Monday morning a tale of 2 commutes in Ottawa

Suburban commuters reported a bumpy bus ride followed by a relatively smooth train journey Monday morning, as what's being called the biggest service change in OC Transpo's history came into effect.

LRT garners positive reviews, but bus changes leave passengers fuming

Busy platforms and packed buses were two sources of frustration for commuters getting used to what's being called the biggest service change in OC Transpo's history. (Francis Ferland/CBC)

The wheels on the buses had barely started rolling Monday morning when the complaints started rolling in, too.

It was the first "real" test of Ottawa's new transit reality, when parallel bus routes that have been running since the LRT launch last month suddenly stopped short of downtown, forcing commuters to transfer onto trains whether they wanted to or not.

On this, the first morning commute under the new system, passengers let loose with stories of woe, including long waits for buses so packed that some just whizzed by crowded suburban stops without slowing.

"It was horrible, absolutely terrible. I come from Orléans. They had like three times as many people on the bus. [It was] so crowded [you] can't even think, can't even walk," said Sonya Rawlings, who was waiting for the LRT at Blair station Monday morning. 

"It totally sucks. I absolutely hate it."

People also voiced their displeasure on social media.


Kanata resident Rachel Sinnett used to take a single bus to her downtwon office. On Monday, she had to get off at Tunney's Pasture, then take the train the rest of the way to Parliament station.

She said the second part of the journey went better than the first.

"Two of my busses didn't show. But when it did, I got here fairly quickly."

Sinnett said the switch has added about 10 minutes to her morning commute, including a longer walk from the LRT station to her building.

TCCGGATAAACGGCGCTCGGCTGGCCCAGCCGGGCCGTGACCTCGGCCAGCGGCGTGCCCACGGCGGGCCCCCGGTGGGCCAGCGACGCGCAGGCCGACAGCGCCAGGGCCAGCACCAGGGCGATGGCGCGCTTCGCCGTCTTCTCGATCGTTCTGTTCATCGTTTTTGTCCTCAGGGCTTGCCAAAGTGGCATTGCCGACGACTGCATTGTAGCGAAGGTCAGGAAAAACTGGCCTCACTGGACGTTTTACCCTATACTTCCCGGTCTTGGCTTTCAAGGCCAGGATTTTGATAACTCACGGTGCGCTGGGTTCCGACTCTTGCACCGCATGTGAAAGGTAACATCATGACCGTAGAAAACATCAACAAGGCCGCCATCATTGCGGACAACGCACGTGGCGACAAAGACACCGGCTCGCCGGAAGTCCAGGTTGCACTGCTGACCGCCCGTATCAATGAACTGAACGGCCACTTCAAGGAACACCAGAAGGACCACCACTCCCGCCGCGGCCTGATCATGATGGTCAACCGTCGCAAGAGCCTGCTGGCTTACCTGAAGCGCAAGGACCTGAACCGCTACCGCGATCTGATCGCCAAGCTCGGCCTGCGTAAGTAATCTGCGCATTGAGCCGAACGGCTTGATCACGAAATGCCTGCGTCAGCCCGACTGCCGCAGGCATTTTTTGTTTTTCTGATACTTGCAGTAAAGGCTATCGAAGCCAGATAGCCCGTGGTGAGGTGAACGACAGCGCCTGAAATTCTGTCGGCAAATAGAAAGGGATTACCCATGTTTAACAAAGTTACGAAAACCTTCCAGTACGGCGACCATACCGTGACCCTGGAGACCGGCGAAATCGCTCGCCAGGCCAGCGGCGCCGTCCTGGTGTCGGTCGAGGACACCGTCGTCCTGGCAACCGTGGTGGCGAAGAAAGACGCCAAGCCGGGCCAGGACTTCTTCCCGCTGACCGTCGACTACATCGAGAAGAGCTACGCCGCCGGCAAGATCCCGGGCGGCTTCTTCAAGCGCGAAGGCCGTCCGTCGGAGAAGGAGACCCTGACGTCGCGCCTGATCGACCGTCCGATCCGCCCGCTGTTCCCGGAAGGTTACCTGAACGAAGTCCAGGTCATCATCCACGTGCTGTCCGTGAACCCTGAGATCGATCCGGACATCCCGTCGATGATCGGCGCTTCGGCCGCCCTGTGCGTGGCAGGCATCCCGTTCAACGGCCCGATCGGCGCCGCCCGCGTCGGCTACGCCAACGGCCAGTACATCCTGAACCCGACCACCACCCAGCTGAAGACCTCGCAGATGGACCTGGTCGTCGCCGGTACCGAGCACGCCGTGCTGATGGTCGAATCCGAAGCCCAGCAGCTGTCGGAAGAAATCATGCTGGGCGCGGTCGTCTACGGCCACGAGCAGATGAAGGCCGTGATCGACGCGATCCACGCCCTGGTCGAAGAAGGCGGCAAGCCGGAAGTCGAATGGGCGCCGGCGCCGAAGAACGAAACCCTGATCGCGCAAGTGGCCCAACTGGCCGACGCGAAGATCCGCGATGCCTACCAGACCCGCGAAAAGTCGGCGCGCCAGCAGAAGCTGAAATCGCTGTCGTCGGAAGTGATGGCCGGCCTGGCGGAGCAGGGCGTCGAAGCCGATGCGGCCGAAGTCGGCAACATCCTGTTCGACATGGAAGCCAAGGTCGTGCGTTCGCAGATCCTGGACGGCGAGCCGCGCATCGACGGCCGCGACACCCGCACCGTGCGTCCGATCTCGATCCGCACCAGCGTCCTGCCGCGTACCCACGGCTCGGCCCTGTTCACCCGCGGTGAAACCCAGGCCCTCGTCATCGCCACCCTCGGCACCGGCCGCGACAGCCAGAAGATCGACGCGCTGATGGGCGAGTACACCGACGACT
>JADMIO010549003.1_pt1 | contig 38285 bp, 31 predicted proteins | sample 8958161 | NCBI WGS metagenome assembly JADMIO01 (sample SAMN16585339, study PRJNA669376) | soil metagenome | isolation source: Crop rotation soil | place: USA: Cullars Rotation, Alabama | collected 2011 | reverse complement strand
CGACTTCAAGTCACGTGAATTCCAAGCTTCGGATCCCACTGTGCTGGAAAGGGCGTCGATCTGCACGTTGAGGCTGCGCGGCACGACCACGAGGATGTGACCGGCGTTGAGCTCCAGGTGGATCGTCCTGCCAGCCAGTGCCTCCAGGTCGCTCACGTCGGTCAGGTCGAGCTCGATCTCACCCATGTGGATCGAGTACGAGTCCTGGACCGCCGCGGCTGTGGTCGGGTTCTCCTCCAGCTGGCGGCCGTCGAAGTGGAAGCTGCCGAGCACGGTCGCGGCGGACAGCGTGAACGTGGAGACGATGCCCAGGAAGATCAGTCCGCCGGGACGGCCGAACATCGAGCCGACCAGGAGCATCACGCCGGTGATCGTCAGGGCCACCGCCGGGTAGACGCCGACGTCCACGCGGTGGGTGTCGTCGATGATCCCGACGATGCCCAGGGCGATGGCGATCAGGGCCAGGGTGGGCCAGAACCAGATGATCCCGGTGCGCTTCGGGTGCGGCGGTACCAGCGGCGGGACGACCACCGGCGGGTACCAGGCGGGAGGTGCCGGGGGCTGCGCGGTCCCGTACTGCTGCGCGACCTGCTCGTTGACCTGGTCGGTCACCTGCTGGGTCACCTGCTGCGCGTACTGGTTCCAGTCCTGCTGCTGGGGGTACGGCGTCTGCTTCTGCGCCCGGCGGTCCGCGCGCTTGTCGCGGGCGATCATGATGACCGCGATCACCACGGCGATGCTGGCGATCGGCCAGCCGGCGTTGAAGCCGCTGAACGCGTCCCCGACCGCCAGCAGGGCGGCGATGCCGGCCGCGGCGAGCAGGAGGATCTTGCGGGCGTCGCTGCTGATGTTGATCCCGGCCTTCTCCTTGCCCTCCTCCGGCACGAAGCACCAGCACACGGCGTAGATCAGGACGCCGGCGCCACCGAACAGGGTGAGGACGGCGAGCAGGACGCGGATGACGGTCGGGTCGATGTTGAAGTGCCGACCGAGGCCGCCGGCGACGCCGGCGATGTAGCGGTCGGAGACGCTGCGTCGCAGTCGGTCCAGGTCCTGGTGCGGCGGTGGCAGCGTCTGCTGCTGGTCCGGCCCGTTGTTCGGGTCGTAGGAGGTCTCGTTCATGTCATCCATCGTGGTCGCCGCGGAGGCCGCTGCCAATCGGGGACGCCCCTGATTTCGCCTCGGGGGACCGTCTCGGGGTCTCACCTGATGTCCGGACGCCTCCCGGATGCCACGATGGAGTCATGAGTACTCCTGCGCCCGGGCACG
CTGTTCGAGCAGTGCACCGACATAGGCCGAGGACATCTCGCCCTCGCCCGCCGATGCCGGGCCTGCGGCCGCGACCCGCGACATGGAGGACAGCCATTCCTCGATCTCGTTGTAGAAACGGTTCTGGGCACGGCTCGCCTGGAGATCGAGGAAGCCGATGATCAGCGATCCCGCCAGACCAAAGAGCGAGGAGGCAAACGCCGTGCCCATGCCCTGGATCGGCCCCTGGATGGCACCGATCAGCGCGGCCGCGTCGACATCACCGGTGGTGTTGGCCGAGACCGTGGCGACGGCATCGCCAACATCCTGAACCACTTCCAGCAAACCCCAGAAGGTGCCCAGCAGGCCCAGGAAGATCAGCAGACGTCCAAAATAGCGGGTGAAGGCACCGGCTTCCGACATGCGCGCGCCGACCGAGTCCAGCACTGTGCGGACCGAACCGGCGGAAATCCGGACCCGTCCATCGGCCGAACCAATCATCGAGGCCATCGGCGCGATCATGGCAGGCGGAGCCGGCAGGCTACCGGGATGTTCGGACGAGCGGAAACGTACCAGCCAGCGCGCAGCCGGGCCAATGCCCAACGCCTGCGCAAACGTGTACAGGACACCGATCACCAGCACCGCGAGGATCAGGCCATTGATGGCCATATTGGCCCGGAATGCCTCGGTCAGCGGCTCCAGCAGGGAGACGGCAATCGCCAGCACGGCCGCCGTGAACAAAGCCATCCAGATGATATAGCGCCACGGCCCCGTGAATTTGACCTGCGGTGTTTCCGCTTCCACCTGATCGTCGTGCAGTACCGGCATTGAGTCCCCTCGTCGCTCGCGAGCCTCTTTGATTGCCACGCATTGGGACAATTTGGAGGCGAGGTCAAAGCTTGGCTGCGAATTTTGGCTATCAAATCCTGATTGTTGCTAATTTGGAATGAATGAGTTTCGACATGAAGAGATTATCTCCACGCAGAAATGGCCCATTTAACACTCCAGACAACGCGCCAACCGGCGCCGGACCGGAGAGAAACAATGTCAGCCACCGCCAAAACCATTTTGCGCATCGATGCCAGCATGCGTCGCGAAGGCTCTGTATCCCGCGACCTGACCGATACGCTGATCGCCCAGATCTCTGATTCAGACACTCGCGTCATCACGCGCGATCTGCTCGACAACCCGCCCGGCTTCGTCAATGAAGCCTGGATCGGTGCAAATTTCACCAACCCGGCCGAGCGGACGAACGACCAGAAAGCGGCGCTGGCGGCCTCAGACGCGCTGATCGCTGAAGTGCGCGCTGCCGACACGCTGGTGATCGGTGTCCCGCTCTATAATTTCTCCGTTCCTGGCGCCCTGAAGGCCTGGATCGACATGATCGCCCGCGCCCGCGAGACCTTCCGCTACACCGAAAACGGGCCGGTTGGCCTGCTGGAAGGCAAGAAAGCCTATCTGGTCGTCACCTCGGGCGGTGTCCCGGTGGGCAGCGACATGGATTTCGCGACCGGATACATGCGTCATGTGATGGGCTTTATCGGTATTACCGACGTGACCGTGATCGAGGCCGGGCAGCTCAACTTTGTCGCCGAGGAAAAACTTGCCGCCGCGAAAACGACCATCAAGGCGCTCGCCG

It's easy. I love it.- Gerri-Gail Stojanowski

Nancy Yakibchuk, who commutes from her home in Orléans, believes the Confederation Line is fine for people living closer to the downtown core, but a serious disadvantage for suburban commuters like her.

"It's  good for the city, for the people who are locally here, but when you're outskirts, I still [have to travel] my inner neighbourhood before I even get to Blair [station], and then from Blair, get off and take the whole train and then walk further to get to my office," Yakibchuk said.

"Usually I would get my bus to downtown [in] 35 minutes. Now we're almost 45 [minutes] and I still haven't arrived at work yet."

People wait for the train at Tunney's Pasture station during the morning commute on Oct. 7, 2019. (Francis Ferland/CBC)

Not all bad

Others found their commute significantly improved Monday.

"It used to take me about an hour and a half to get home, taking three buses, transferring, and with all the delays sometimes it would take even longer, especially during rush hour," said Joshua McCormick.

"But with the train, I mean, you escape all that downtown traffic." 

McCormick said his trip has now been reduced by about 20 minutes.

"It's easy. I love it," said Gerri-Gail Stojanowski, who travelled from her home near the Queensway-Carleton Hospital in Nepean to the city's core.

"It just went so smooth," said Mary Gratton. "It was just awesome."

With files from Audrey Roy and Jean-François Poudrier